Digital tools bring history to fingertips
An exciting element of the current collection survey at the museum is the increasing ability to digitally rebuild accessions and collections from the formative years of the museum.
The ability to filter information with search engines, on the new system, not only gives the staff the ability to search and combine objects by categories, but it creates opportunities to research and record the story behind the object.
The objects and archives regarding one collection from the family of Elizabeth Ross, of ‘‘Langwell’’ Warepa, has been confirmed as containing 170 objects and 500 archive items spanning the years when the family lived in New Zealand from 1851 to the late 1980s.
The documents record many significant family events, from the feelings of the first of the family to depart from Scotland in 1851 to ephemera and images from the return visit to Caithness by Elizabeth and her siblings in 1963 as part of a Dalgety world cruise.
The points of interest found in the archives, reflecting aspects from everyday life in the colonial era, the tragedy of war and the excitement of 20th century adventure, are also found in the collection of related objects on display at the museum.
On display are snuff mulls and porridge spoons made of rams horn, sitting alongside golden candle snuffers and an original set of scales used at Gabriel’s Gully.
Not far from the objects providing evidence of life in Scotland and the excitement of Otago’s gold rush era are a pair of ladies hat pins.
These pins were fashioned using tunic buttons from Eliza- beth’s brother Robert, who was killed in the Great War.
It is said that the family did not speak of Robert’s passing until they visited his graveside 45 years later, making these everyday items significant and engaging.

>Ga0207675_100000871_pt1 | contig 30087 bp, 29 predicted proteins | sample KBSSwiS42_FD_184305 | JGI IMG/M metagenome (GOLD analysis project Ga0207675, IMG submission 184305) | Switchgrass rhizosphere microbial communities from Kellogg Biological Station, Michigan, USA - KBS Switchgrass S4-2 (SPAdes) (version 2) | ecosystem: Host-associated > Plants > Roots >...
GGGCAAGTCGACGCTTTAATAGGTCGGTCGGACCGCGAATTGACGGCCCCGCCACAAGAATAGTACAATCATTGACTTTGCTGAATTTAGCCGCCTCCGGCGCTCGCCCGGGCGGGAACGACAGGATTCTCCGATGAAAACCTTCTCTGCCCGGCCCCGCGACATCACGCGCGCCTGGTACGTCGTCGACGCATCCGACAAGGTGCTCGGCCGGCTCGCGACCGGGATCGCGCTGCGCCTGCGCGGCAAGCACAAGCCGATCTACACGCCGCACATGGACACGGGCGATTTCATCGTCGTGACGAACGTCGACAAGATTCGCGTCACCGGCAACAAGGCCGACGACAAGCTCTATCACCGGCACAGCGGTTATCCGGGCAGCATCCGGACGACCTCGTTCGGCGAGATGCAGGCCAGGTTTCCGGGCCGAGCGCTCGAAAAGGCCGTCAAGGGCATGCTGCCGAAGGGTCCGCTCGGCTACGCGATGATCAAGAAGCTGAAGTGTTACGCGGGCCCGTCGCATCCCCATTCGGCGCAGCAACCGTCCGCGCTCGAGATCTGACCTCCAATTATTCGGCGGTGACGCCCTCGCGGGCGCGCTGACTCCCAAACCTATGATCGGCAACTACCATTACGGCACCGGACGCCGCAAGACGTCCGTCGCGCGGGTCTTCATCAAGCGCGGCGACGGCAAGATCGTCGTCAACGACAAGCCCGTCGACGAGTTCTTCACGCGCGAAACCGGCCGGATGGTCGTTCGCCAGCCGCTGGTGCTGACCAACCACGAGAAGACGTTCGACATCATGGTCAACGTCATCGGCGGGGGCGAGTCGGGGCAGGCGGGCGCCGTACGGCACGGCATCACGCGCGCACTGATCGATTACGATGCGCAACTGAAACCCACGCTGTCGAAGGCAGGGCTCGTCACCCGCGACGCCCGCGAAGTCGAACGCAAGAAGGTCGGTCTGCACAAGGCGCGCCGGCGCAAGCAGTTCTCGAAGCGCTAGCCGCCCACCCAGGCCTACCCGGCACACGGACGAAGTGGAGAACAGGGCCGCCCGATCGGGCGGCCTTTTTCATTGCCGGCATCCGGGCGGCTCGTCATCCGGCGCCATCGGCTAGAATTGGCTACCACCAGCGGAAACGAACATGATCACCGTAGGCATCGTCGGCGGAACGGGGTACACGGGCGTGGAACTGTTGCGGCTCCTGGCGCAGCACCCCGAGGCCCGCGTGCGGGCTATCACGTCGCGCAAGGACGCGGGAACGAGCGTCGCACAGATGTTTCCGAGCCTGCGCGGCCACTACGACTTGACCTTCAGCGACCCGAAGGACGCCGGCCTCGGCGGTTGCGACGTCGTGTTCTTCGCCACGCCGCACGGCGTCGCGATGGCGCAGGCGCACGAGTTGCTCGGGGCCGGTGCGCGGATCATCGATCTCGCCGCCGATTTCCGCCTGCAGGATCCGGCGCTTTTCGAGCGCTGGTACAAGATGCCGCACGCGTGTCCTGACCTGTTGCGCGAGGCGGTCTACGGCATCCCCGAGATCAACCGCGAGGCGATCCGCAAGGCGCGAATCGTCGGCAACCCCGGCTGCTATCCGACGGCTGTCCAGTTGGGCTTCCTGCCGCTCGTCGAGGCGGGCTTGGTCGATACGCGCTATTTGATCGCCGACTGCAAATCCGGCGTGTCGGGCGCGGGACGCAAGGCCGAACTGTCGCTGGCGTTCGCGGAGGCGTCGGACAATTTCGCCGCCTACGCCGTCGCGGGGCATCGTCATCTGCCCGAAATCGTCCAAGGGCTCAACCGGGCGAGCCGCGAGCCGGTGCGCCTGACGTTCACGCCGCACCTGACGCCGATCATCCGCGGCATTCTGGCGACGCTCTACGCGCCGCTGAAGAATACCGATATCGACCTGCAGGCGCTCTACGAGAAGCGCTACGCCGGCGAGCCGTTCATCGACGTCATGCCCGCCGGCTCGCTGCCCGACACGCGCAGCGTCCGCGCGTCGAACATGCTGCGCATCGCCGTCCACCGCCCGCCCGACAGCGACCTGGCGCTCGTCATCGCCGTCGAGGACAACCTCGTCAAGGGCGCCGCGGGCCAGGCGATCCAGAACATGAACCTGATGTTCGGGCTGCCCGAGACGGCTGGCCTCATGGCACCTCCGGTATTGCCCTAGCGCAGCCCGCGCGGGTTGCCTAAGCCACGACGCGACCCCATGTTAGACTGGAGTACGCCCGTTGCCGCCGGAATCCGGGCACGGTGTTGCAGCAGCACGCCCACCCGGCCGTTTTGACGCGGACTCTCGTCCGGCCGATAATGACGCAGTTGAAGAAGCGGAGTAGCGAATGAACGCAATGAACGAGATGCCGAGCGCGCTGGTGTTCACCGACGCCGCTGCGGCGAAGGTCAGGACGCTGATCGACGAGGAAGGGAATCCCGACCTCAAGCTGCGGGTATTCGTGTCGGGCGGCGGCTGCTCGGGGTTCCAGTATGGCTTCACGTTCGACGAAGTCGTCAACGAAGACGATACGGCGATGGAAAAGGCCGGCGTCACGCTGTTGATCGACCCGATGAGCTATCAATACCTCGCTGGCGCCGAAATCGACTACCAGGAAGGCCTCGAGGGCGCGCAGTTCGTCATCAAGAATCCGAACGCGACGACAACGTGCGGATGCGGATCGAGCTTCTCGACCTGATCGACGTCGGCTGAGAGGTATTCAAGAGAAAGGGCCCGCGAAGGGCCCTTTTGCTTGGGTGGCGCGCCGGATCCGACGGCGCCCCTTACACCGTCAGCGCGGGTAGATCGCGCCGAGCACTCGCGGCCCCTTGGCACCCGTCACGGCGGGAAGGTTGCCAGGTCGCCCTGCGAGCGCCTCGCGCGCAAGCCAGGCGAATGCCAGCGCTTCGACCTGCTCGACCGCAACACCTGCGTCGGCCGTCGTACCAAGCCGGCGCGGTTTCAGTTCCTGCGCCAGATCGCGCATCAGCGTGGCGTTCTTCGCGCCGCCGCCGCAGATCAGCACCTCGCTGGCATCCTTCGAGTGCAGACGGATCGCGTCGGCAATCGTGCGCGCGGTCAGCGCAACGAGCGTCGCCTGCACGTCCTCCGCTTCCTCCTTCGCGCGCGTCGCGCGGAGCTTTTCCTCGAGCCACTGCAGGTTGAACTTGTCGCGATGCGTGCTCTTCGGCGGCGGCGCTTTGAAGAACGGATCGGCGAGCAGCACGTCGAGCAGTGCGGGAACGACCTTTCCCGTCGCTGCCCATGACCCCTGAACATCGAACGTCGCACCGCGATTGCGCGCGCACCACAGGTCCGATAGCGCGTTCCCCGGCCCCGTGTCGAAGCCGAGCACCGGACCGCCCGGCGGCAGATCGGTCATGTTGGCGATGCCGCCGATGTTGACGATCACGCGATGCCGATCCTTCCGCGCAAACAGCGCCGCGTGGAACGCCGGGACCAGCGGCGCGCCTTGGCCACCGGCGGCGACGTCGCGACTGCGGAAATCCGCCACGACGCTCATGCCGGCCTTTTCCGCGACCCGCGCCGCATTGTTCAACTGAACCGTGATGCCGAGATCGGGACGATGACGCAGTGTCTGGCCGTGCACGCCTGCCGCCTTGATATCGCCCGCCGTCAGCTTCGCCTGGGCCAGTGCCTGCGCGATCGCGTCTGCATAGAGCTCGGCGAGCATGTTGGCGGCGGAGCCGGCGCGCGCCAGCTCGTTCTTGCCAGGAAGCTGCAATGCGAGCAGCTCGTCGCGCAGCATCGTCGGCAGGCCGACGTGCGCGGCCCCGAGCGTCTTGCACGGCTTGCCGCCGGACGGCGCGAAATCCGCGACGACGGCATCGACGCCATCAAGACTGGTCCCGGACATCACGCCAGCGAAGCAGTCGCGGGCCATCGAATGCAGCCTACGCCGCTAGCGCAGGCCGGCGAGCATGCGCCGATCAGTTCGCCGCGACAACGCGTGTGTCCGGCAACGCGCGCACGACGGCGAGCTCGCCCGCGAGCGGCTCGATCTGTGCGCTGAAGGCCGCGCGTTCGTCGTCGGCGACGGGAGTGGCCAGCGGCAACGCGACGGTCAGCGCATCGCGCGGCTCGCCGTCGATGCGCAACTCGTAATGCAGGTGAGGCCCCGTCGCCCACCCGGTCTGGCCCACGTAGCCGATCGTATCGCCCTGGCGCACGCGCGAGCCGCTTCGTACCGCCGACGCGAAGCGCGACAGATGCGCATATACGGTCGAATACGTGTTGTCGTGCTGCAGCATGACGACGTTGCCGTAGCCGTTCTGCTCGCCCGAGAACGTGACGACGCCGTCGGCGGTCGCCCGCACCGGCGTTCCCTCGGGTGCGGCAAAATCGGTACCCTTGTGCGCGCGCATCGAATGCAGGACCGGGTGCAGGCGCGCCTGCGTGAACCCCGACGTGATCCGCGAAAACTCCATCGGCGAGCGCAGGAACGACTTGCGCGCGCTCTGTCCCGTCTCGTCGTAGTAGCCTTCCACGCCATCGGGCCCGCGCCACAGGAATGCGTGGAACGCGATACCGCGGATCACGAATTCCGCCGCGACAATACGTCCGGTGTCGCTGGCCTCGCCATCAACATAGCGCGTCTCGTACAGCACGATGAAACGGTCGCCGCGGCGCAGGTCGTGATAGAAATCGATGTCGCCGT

One of the key elements that make this collection unique and complete is the fact that Elizabeth and her siblings never married or had children to take on these items.
In addition to retaining the history and many fine items in Elizabeth’s care, she purchased her own objects of great quality for her own life, in the quaint Warepa homestead known as ‘‘Langwell’’.
One of the audit team, Pip Harrison, has been intrigued by Elizabeth Ross through handling some of the textiles acquired through Miss Ross’ estate.
Harrison comments: ’’Bedroom garments of fine silk, a filmy apricot muslin or lawn 21st birthday dress, these objects speak to having a certain status as well as taking pride in one’s appearance’’.
For the museum to hold a unique archive with enough material for a book, while also being the custodians of the related artefacts that document pioneer endeavour from the perspective of one family, is fantastic.
To have this now made accessible, in a format that allows the results of research to be added to a self-contained searchable platform, not only has the potential for outcomes such as publications and exhibitions, but creates endless possibilities for access and engagement for visitors and the community.
South Otago Museum is on Renfrew St, Balclutha phone (03) 418 2362. Opening hours Monday to Friday 10am to 4pm.
It has extensive collections of domestic and industrial heritage reflecting 150 years of settlers’ ingenuity on the fertile plains and river deltas of South Otago, including artefacts that illustrate industries of the lower Clutha River and coastline.
Elizabeth and Anne Ross of Warepa on a day excursion to Dunedin c1960.